CRP AND CHRONIC INFLAMMATORY DISEASE
Is the level of C-reactive protein (CRP), so widely discussed as a cardiac marker, increased by chronic inflammatory conditions, such as chronic prostatitis, periodontal disease, or chronic synovitis?
—Robert Frank, MD, Forest Hills, N.Y.
CRP, like serum amyloid A (SAA), is known as an acute phase protein. By definition, acute phase proteins exhibit a change in plasma concentration of at least 25% during most inflammatory states and are thus useful as a marker of inflammation, albeit a nonspecific one.
These changes are thought to result largely from hepatic production triggered by cytokines, such as tumor necrosis factor-α and interleukin-6. Despite the terminology, the “acute phase” response occurs with both acute and chronic inflammatory states, including the chronic inflammatory conditions mentioned by Dr. Frank. In the case of chronic prostatitis, some older studies in the urologic literature suggest that CRP levels in the semen may be a better marker than levels in the plasma (Andrologia. 1983;15:151-154).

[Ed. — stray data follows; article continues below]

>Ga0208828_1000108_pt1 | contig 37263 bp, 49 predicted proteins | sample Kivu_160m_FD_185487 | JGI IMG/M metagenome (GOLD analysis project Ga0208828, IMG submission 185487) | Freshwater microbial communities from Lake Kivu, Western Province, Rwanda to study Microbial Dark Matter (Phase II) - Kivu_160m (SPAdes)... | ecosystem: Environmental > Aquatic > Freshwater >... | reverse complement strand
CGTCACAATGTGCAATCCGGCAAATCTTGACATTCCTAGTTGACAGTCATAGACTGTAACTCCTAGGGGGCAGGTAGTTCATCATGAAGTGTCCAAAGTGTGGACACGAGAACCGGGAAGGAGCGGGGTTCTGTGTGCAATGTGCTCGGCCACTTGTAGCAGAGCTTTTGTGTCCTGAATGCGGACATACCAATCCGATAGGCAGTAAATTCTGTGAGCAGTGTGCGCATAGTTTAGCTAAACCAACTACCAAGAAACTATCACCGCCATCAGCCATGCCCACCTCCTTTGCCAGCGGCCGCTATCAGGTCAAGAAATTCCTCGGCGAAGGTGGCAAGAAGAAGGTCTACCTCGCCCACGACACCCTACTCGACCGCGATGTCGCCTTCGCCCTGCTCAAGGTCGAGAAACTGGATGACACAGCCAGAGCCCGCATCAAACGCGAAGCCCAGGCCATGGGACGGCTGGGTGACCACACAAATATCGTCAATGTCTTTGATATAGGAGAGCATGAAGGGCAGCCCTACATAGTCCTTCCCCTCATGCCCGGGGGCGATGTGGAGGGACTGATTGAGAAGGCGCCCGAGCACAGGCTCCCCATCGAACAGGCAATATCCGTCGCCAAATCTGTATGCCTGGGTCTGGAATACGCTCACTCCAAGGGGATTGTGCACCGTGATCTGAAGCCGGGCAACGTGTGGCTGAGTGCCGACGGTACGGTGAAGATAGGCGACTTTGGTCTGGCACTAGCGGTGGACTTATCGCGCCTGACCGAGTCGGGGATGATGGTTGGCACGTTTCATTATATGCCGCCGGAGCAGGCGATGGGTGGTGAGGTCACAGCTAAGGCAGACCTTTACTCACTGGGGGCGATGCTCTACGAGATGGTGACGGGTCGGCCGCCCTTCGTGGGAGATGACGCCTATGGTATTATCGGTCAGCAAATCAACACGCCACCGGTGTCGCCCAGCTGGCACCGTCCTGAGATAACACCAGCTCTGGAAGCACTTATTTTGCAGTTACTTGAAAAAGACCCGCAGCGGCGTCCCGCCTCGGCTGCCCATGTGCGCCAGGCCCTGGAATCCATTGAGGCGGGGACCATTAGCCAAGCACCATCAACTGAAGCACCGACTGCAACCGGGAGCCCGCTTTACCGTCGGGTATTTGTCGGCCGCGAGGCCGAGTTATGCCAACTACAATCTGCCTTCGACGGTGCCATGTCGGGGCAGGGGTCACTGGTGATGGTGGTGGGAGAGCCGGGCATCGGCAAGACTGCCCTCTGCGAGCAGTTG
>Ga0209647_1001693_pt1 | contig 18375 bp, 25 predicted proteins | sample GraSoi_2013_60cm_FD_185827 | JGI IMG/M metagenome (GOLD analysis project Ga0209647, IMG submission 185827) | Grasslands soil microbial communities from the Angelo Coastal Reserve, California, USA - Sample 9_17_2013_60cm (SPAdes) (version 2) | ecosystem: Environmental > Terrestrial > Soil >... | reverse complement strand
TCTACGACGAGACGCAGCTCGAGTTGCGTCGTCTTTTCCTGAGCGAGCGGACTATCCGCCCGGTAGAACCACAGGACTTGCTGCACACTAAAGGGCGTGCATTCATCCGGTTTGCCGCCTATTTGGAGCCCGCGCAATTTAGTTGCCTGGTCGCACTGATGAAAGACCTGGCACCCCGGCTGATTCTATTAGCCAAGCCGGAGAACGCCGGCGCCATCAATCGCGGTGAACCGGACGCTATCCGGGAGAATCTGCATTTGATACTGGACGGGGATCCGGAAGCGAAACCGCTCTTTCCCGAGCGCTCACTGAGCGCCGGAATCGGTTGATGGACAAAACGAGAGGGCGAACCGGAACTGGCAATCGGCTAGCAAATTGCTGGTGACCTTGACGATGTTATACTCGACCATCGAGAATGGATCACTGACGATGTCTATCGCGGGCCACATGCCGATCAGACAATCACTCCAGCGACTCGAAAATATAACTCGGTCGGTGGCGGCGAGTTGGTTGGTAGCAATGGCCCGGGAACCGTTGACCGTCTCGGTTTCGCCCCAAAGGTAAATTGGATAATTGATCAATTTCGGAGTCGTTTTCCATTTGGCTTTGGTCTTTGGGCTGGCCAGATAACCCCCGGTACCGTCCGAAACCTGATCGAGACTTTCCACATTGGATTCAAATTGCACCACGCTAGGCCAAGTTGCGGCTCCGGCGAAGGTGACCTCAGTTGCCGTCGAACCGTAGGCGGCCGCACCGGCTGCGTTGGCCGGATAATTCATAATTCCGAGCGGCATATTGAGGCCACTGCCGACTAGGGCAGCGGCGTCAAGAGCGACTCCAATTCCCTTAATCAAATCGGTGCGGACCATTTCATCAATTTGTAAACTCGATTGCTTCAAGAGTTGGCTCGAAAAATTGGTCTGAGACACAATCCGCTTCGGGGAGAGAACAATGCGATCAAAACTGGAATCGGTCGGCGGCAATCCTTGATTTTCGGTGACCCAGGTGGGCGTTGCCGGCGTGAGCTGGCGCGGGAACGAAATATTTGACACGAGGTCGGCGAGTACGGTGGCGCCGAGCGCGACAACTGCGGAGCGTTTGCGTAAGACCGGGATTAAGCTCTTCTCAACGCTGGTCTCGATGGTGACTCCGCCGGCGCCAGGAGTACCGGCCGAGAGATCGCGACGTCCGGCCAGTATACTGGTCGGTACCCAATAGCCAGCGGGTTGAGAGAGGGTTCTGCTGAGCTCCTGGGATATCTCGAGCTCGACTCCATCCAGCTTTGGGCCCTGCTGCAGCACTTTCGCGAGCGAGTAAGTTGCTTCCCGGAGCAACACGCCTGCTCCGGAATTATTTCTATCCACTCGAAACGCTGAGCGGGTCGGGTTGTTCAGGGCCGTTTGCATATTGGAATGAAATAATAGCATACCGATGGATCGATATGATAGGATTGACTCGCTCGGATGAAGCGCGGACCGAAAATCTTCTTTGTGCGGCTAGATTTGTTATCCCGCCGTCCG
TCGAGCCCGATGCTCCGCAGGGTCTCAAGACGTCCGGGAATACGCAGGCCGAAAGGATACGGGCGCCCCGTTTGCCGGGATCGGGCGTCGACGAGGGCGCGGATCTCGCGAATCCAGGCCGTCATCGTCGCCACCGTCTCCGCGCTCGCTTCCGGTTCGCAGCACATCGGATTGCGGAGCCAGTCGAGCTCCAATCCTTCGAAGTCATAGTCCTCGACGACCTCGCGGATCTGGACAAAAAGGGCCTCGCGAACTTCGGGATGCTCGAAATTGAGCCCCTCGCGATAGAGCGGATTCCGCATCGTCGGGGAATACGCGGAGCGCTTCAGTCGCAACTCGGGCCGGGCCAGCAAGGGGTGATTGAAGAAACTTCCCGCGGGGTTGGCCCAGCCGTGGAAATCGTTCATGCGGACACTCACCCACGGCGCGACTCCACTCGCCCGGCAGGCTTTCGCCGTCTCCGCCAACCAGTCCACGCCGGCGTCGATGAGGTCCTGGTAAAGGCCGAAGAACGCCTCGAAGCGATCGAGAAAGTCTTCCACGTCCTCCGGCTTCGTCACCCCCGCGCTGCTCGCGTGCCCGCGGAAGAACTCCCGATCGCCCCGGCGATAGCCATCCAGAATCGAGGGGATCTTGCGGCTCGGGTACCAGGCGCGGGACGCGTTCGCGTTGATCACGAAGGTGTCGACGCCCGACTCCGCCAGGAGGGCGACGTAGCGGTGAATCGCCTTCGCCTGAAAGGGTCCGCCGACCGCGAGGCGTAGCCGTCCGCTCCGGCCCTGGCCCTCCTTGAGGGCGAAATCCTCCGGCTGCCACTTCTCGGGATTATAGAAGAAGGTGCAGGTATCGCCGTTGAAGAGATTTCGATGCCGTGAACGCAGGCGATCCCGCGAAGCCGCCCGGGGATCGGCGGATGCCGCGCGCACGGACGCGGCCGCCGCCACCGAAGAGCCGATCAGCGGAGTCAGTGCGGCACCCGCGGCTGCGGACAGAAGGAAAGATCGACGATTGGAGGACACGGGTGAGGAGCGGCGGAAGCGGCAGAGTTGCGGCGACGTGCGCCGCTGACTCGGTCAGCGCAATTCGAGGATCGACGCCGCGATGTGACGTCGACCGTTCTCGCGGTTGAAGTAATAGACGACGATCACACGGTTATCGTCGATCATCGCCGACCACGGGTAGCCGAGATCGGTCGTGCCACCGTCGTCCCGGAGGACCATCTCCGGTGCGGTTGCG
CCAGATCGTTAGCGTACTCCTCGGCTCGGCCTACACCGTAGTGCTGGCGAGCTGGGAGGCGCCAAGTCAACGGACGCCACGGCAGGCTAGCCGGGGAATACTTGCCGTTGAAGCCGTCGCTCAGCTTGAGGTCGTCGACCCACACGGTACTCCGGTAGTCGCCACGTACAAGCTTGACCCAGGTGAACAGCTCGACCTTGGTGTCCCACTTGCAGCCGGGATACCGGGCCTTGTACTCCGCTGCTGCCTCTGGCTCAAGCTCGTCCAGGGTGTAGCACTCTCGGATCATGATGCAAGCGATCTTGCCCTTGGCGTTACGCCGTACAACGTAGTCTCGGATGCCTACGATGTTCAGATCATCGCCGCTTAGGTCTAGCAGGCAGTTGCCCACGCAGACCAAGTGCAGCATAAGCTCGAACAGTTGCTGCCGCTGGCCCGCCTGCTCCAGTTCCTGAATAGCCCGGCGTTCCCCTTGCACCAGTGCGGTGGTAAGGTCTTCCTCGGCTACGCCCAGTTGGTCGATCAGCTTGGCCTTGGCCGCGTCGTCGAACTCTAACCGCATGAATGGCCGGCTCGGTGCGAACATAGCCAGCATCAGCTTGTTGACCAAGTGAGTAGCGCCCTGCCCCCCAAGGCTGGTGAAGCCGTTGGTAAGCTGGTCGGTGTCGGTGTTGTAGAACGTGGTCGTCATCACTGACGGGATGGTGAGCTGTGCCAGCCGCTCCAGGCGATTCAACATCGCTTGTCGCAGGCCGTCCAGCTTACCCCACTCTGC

—Daniel G. Tobin, MD (113-17)